Henry Kissinger: Nobel Prize-Winning Machiavellian ‘Warmonger’ Has Died At Age 100

Photos: YouTube Screenshots\Wikimedia Commons

New York, United States – Few Nobel Peace Prize winners are called warmongers, but the gravelly-voiced, enigmatic diplomat Henry Kissinger was.

The contradictions of Kissinger, who died on Wednesday at home in Connecticut at age 100, do not end there.

An academic who became a celebrity, Kissinger was a Jewish teenager who fled the Nazis, a self-confessed “secret swinger” who dated pin-ups, a Machiavellian adviser to United States presidents who changed the course of history and a workaholic who remained active beyond his last birthday.

The debate about whether the former US secretary of state was a brainy adviser or a merciless hawk is not likely to reach a conclusion any time soon. He served in the role under two presidents: Richard Nixon and Gerald Ford, both Republicans.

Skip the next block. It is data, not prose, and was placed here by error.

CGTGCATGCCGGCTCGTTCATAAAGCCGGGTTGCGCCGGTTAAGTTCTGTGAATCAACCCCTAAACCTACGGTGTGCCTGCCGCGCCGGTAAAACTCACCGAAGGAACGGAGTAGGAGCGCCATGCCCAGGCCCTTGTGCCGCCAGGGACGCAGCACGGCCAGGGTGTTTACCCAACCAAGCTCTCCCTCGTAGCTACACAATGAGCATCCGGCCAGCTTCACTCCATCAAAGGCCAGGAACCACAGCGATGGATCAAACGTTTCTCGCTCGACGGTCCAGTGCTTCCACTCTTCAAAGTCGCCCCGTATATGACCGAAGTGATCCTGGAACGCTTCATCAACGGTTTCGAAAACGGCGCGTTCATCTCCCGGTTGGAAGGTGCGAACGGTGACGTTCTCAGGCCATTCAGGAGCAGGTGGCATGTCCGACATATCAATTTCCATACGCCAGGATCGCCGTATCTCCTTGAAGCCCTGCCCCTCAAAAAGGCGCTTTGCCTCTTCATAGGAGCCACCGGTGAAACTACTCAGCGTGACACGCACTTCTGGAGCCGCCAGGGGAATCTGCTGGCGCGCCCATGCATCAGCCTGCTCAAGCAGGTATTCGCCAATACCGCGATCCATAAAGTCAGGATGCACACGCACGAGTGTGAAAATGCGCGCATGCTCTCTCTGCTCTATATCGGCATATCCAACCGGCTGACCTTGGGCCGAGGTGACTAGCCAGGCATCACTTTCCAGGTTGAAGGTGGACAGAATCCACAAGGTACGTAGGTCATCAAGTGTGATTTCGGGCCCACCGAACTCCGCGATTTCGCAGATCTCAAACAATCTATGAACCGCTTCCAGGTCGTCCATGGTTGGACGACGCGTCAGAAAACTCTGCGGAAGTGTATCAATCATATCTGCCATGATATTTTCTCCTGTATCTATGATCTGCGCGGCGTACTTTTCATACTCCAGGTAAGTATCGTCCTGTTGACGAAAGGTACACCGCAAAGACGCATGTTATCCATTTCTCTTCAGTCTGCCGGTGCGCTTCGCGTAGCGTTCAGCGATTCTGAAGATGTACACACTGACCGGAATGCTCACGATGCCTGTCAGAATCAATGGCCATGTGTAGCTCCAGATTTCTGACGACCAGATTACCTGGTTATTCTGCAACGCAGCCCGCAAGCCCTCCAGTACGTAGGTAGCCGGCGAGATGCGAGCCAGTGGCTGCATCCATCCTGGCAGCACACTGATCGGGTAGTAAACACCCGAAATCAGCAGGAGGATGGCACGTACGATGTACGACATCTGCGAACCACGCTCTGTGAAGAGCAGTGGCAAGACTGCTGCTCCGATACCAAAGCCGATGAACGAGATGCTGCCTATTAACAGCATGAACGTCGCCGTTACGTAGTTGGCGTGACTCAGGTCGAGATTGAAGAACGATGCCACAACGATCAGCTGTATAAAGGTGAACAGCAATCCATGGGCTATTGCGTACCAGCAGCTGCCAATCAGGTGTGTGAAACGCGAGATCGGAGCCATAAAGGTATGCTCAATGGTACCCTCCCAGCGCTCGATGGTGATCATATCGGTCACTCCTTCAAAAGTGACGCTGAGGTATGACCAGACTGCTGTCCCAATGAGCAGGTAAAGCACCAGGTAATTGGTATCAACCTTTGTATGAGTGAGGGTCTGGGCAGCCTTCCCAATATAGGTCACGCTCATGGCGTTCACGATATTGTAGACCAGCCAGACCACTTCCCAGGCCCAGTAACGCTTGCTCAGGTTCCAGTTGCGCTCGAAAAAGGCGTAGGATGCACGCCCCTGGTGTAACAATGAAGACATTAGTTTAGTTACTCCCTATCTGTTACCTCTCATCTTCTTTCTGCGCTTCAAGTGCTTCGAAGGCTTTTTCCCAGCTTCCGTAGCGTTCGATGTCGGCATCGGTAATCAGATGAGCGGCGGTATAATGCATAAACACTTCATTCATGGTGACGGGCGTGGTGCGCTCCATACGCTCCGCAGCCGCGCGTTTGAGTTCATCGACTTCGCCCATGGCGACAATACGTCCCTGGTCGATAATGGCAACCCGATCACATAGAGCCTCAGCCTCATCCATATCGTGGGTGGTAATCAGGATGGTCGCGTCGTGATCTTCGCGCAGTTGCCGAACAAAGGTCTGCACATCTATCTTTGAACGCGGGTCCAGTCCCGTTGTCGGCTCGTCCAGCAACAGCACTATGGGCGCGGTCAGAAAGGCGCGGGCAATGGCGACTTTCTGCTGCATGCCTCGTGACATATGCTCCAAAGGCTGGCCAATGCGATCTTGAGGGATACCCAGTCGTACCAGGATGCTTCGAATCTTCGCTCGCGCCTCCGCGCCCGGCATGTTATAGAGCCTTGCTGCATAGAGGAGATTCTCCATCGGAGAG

Kissinger’s work on the diplomatic opening of China to the US, landmark US-Soviet arms deals and peacemaking between Israelis and Arabs are not disputed. However, his role in the Vietnam War and his support for anti-communist dictatorships, particularly in Latin America, remain divisive.

“He viewed the world from 30,000 feet, advancing broad interests and long-term goals in a way that under-appreciated the negative costs people would bear, especially those in societies that were different from the US,” Jeremi Suri, a history professor at the University of Texas at Austin, told Al Jazeera.


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